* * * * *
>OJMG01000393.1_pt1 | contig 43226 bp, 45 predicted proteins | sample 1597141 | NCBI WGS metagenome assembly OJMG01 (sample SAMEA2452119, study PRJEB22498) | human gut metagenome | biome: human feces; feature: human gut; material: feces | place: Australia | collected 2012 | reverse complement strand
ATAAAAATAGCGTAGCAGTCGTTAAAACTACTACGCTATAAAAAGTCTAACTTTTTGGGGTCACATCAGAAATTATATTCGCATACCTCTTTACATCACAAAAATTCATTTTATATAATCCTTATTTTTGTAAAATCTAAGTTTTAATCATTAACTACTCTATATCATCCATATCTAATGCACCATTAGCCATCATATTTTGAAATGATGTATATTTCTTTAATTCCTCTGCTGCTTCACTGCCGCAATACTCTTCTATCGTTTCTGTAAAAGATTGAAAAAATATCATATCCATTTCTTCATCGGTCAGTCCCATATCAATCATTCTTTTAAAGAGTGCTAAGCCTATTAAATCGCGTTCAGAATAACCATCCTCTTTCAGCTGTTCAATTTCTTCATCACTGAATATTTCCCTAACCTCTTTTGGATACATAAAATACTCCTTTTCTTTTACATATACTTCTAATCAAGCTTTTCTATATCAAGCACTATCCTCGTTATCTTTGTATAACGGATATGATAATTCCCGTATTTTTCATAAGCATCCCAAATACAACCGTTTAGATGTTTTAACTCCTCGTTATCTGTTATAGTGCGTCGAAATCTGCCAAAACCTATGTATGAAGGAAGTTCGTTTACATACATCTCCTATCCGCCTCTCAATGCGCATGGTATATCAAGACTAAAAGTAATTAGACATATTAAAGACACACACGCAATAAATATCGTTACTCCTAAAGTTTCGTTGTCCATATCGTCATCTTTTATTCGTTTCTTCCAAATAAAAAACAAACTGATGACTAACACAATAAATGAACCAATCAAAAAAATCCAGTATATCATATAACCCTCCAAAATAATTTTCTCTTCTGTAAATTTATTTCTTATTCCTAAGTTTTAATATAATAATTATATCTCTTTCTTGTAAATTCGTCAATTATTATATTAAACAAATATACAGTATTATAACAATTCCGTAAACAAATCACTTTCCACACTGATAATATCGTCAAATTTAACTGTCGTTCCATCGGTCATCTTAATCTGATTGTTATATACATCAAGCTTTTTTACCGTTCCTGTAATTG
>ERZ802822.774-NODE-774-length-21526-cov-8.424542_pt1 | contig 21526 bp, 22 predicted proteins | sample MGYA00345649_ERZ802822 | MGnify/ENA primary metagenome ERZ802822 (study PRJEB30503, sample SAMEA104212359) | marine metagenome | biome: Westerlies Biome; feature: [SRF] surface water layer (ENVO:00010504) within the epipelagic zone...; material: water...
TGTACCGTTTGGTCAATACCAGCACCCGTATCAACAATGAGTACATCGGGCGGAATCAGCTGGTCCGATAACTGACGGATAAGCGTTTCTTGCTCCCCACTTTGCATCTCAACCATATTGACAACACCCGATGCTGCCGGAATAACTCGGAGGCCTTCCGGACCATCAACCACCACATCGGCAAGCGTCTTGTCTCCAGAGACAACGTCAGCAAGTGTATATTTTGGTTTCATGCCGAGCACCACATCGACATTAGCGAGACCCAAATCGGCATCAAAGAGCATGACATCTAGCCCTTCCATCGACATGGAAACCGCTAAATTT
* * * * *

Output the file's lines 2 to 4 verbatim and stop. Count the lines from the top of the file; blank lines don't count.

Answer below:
ATAAAAATAGCGTAGCAGTCGTTAAAACTACTACGCTATAAAAAGTCTAACTTTTTGGGGTCACATCAGAAATTATATTCGCATACCTCTTTACATCACAAAAATTCATTTTATATAATCCTTATTTTTGTAAAATCTAAGTTTTAATCATTAACTACTCTATATCATCCATATCTAATGCACCATTAGCCATCATATTTTGAAATGATGTATATTTCTTTAATTCCTCTGCTGCTTCACTGCCGCAATACTCTTCTATCGTTTCTGTAAAAGATTGAAAAAATATCATATCCATTTCTTCATCGGTCAGTCCCATATCAATCATTCTTTTAAAGAGTGCTAAGCCTATTAAATCGCGTTCAGAATAACCATCCTCTTTCAGCTGTTCAATTTCTTCATCACTGAATATTTCCCTAACCTCTTTTGGATACATAAAATACTCCTTTTCTTTTACATATACTTCTAATCAAGCTTTTCTATATCAAGCACTATCCTCGTTATCTTTGTATAACGGATATGATAATTCCCGTATTTTTCATAAGCATCCCAAATACAACCGTTTAGATGTTTTAACTCCTCGTTATCTGTTATAGTGCGTCGAAATCTGCCAAAACCTATGTATGAAGGAAGTTCGTTTACATACATCTCCTATCCGCCTCTCAATGCGCATGGTATATCAAGACTAAAAGTAATTAGACATATTAAAGACACACACGCAATAAATATCGTTACTCCTAAAGTTTCGTTGTCCATATCGTCATCTTTTATTCGTTTCTTCCAAATAAAAAACAAACTGATGACTAACACAATAAATGAACCAATCAAAAAAATCCAGTATATCATATAACCCTCCAAAATAATTTTCTCTTCTGTAAATTTATTTCTTATTCCTAAGTTTTAATATAATAATTATATCTCTTTCTTGTAAATTCGTCAATTATTATATTAAACAAATATACAGTATTATAACAATTCCGTAAACAAATCACTTTCCACACTGATAATATCGTCAAATTTAACTGTCGTTCCATCGGTCATCTTAATCTGATTGTTATATACATCAAGCTTTTTTACCGTTCCTGTAATTG
>ERZ802822.774-NODE-774-length-21526-cov-8.424542_pt1 | contig 21526 bp, 22 predicted proteins | sample MGYA00345649_ERZ802822 | MGnify/ENA primary metagenome ERZ802822 (study PRJEB30503, sample SAMEA104212359) | marine metagenome | biome: Westerlies Biome; feature: [SRF] surface water layer (ENVO:00010504) within the epipelagic zone...; material: water...
TGTACCGTTTGGTCAATACCAGCACCCGTATCAACAATGAGTACATCGGGCGGAATCAGCTGGTCCGATAACTGACGGATAAGCGTTTCTTGCTCCCCACTTTGCATCTCAACCATATTGACAACACCCGATGCTGCCGGAATAACTCGGAGGCCTTCCGGACCATCAACCACCACATCGGCAAGCGTCTTGTCTCCAGAGACAACGTCAGCAAGTGTATATTTTGGTTTCATGCCGAGCACCACATCGACATTAGCGAGACCCAAATCGGCATCAAAGAGCATGACATCTAGCCCTTCCATCGACATGGAAACCGCTAAATTT